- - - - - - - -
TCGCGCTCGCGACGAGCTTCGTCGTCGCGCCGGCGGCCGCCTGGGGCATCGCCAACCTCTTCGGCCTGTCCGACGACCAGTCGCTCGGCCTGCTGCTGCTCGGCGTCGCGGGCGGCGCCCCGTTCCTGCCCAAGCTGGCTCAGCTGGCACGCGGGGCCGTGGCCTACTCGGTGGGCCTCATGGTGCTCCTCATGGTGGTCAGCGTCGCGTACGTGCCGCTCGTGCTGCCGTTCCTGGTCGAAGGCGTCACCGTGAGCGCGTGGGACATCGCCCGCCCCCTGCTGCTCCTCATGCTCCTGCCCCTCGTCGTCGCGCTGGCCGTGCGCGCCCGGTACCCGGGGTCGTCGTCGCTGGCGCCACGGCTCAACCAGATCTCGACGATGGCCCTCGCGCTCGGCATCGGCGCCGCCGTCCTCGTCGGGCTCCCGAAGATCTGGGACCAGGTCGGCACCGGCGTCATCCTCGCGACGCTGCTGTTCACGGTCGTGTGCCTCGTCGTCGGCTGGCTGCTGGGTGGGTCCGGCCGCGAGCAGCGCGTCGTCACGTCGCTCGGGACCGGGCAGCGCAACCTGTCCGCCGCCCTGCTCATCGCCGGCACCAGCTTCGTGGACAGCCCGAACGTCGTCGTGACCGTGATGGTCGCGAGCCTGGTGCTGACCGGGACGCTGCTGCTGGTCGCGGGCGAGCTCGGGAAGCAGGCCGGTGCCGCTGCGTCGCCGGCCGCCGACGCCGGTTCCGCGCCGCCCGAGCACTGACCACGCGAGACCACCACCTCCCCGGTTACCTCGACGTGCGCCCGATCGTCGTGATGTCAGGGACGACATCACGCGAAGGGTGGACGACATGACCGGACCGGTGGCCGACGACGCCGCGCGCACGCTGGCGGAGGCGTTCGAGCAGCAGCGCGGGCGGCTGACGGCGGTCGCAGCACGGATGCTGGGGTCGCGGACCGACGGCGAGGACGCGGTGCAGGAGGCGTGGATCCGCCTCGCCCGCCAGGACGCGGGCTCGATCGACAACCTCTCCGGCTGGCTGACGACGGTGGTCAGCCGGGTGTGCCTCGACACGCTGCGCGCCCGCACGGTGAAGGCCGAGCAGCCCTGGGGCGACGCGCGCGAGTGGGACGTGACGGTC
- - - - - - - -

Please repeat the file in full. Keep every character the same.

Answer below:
TCGCGCTCGCGACGAGCTTCGTCGTCGCGCCGGCGGCCGCCTGGGGCATCGCCAACCTCTTCGGCCTGTCCGACGACCAGTCGCTCGGCCTGCTGCTGCTCGGCGTCGCGGGCGGCGCCCCGTTCCTGCCCAAGCTGGCTCAGCTGGCACGCGGGGCCGTGGCCTACTCGGTGGGCCTCATGGTGCTCCTCATGGTGGTCAGCGTCGCGTACGTGCCGCTCGTGCTGCCGTTCCTGGTCGAAGGCGTCACCGTGAGCGCGTGGGACATCGCCCGCCCCCTGCTGCTCCTCATGCTCCTGCCCCTCGTCGTCGCGCTGGCCGTGCGCGCCCGGTACCCGGGGTCGTCGTCGCTGGCGCCACGGCTCAACCAGATCTCGACGATGGCCCTCGCGCTCGGCATCGGCGCCGCCGTCCTCGTCGGGCTCCCGAAGATCTGGGACCAGGTCGGCACCGGCGTCATCCTCGCGACGCTGCTGTTCACGGTCGTGTGCCTCGTCGTCGGCTGGCTGCTGGGTGGGTCCGGCCGCGAGCAGCGCGTCGTCACGTCGCTCGGGACCGGGCAGCGCAACCTGTCCGCCGCCCTGCTCATCGCCGGCACCAGCTTCGTGGACAGCCCGAACGTCGTCGTGACCGTGATGGTCGCGAGCCTGGTGCTGACCGGGACGCTGCTGCTGGTCGCGGGCGAGCTCGGGAAGCAGGCCGGTGCCGCTGCGTCGCCGGCCGCCGACGCCGGTTCCGCGCCGCCCGAGCACTGACCACGCGAGACCACCACCTCCCCGGTTACCTCGACGTGCGCCCGATCGTCGTGATGTCAGGGACGACATCACGCGAAGGGTGGACGACATGACCGGACCGGTGGCCGACGACGCCGCGCGCACGCTGGCGGAGGCGTTCGAGCAGCAGCGCGGGCGGCTGACGGCGGTCGCAGCACGGATGCTGGGGTCGCGGACCGACGGCGAGGACGCGGTGCAGGAGGCGTGGATCCGCCTCGCCCGCCAGGACGCGGGCTCGATCGACAACCTCTCCGGCTGGCTGACGACGGTGGTCAGCCGGGTGTGCCTCGACACGCTGCGCGCCCGCACGGTGAAGGCCGAGCAGCCCTGGGGCGACGCGCGCGAGTGGGACGTGACGGTC